Nearly every state showed health access declines in 2010
■ The share of adults younger than 65 with unmet medical needs due to cost rose to nearly 20% during the last decade, a new study says.
Highlighting the recent trend of fewer patients seeing their doctors for needed care, a Robert Wood Johnson Foundation report says the ability of individuals to obtain health care has declined in nearly every state during the last decade.
Unmet health care needs were most pronounced among those without insurance, yet the May 8 report also showed a drop in health access among the insured, who may be avoiding care for various other reasons.
Robert Wood Johnson funded the report as part of the Urban Institute’s ACA Implementation Monitoring and Tracking Series, which follows the enactment of the Patient Protection and Affordable Care Act in 2010. For adults 19-64, measures on having unmet medical needs due to cost, having routine checkups and having dental visits during the year worsened between 2000 and 2010.
Compared with insured Americans, adults without health insurance saw more substantial declines in their ability to obtain basic health care services, the report found. During the past decade, unmet medical needs due to cost rose by six percentage points, to 18.7%, affecting nearly one in five adults younger than 65. By 2010, almost half of uninsured adults had an unmet health need due to cost, compared with just over one in 10 insured adults.
American Medical Association President Peter W. Carmel, MD, said in a statement that it was “disappointing, but not surprising” that so many uninsured patients were deferring preventive care and necessary treatments, for which they would have had to pay out of pocket. “The AMA has long supported covering the uninsured in our nation, which is a key component of the health reform law and allows patients to get treatment earlier when care is more effective and less costly.”
The problems are significant for people with insurance as well, with the share of adults receiving routine checkups dropping in 37 states, and those receiving dental visits declining in 29 states, the report stated. “In all, 49 states experienced a significant decline on at least one of the three measures over the decade. Only West Virginia and the District of Columbia did not,” according to a RWJ Foundation statement.
A combination of factors is contributing to these declines in access, said Timothy Stoltzfus Jost, a professor at Washington and Lee University School of Law in Lexington, Va. “What’s been happening particularly in the last three to four years is an awful lot of people have lost their jobs in the recession, and in the United States, when you lose your job, you lose your health insurance,” Jost said. Also, employers increasingly have been passing nearly all the increased costs of insurance onto employees through both increased premiums and cost-sharing, he observed.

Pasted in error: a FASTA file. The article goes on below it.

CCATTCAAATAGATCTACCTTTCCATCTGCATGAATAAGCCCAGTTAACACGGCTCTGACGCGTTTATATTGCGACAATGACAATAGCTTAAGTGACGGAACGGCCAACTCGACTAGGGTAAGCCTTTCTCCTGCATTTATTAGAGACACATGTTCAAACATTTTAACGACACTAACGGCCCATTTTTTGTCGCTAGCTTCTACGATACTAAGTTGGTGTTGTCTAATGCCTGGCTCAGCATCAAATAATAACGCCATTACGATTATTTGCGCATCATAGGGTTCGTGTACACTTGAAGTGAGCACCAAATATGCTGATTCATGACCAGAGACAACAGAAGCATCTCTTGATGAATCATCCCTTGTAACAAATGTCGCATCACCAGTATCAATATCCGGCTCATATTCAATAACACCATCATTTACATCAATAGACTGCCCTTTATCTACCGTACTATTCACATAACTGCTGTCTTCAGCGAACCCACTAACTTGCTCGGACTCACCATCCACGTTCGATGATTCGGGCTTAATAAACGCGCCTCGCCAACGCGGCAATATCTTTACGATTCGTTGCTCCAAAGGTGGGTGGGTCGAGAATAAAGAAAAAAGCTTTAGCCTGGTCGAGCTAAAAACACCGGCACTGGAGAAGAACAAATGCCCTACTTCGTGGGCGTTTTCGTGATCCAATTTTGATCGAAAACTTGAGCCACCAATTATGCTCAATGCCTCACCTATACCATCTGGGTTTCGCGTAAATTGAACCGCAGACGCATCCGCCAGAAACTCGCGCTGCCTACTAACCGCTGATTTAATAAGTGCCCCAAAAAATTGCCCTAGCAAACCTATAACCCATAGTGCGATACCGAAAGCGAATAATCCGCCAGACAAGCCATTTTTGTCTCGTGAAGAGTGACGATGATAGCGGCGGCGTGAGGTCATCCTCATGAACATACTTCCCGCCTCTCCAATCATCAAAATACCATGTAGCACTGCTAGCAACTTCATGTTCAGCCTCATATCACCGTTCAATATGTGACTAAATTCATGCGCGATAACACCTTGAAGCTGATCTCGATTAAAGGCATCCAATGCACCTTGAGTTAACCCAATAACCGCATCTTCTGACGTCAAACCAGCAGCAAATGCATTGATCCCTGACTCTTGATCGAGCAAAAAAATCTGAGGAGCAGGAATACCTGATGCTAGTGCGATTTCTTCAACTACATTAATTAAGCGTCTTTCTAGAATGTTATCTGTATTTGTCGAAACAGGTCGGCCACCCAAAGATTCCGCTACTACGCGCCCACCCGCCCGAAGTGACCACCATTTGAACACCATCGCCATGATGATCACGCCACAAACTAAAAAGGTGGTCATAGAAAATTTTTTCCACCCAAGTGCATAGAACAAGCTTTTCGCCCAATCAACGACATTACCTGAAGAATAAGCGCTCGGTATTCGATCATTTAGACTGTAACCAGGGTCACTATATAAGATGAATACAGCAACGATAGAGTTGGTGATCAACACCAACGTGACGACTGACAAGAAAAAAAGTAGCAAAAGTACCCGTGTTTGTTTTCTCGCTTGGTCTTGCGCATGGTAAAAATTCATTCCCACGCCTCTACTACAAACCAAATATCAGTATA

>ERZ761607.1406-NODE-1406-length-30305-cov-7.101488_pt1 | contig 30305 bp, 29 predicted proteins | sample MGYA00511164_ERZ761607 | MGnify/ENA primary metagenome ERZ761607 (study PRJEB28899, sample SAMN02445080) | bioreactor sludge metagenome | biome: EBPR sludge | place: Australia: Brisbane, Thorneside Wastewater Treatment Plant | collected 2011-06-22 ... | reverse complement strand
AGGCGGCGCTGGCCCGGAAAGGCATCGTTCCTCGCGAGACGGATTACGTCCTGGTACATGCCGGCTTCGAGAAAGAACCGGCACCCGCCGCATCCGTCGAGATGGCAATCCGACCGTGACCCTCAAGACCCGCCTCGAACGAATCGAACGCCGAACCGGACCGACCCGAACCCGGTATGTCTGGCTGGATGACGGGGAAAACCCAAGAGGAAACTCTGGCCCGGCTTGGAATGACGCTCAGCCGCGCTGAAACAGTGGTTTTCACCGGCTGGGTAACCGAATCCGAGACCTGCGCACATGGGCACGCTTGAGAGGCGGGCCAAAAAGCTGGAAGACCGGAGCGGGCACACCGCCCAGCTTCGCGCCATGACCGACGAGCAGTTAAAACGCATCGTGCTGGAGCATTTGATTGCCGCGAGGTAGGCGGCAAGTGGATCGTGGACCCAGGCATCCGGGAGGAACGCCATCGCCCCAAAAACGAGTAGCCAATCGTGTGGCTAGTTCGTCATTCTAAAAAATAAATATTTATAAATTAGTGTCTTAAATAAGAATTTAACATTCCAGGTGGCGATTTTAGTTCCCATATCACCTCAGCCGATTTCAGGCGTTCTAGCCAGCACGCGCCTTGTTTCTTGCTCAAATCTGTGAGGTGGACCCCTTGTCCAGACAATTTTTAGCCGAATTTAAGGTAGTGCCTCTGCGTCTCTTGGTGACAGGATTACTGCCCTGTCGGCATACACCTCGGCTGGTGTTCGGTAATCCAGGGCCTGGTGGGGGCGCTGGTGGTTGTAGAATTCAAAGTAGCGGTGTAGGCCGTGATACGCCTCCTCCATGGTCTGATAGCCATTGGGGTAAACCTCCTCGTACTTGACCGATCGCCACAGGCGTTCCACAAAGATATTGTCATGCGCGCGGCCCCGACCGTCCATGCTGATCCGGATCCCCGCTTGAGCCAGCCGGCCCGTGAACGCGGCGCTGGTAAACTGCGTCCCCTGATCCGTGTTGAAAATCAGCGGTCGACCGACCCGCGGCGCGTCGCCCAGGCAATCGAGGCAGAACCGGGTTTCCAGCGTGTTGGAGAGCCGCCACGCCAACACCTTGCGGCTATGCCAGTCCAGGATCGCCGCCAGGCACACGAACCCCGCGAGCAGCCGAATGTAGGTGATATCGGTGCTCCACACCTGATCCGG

He said the rise of consumer-directed or high-deductible plans in particular has resulted in many employees saying, “Forget it, I’m not going to pay hundreds of dollars a month for a plan” for which the deductible’s too high or that will leave them with considerable costs due to co-pays and coinsurance. “And so, acceptance rates have been dropping very rapidly,” Jost said. He also cited a recent study in Health Affairs concluding that people who stay with their high-deductible plans obtain less preventive care and have more unmet medical needs.
The uninsured rate has been at about 25% for some time in Texas, which “places a terrific burden on physicians,” said C. Bruce Mallone, MD, an orthopedic surgeon and president of the Texas Medical Assn. Dr. Mallone, who like many other orthopedic surgeons does rotations in hospital emergency departments, said that up to about 40% of the people he treats “don’t pay me for the services I provide.”
Though the economy is recovering and Texas has created jobs, it’s still a very large state with rich urban areas and poor rural areas, “and we have lots of people who make their living in ranching, small businesses, construction work,” Dr. Mallone said. Those businesses usually don’t have access to group health insurance, or they believe they can’t afford it. “We’re also a right-to-work state, so the influence of labor unions is much smaller than it would be in, say, New York,” he said. As a result, there are fewer employment contracts that require businesses to provide a certain level of health insurance.
Downward trends in access are going to continue if coverage provisions in the national health system reform law are ruled unconstitutional, the report’s researchers concluded. “The ability for patients to access medical care is fundamental to the success of our health care system, since without timely health care access, the uninsured live sicker and die younger,” Dr. Carmel said.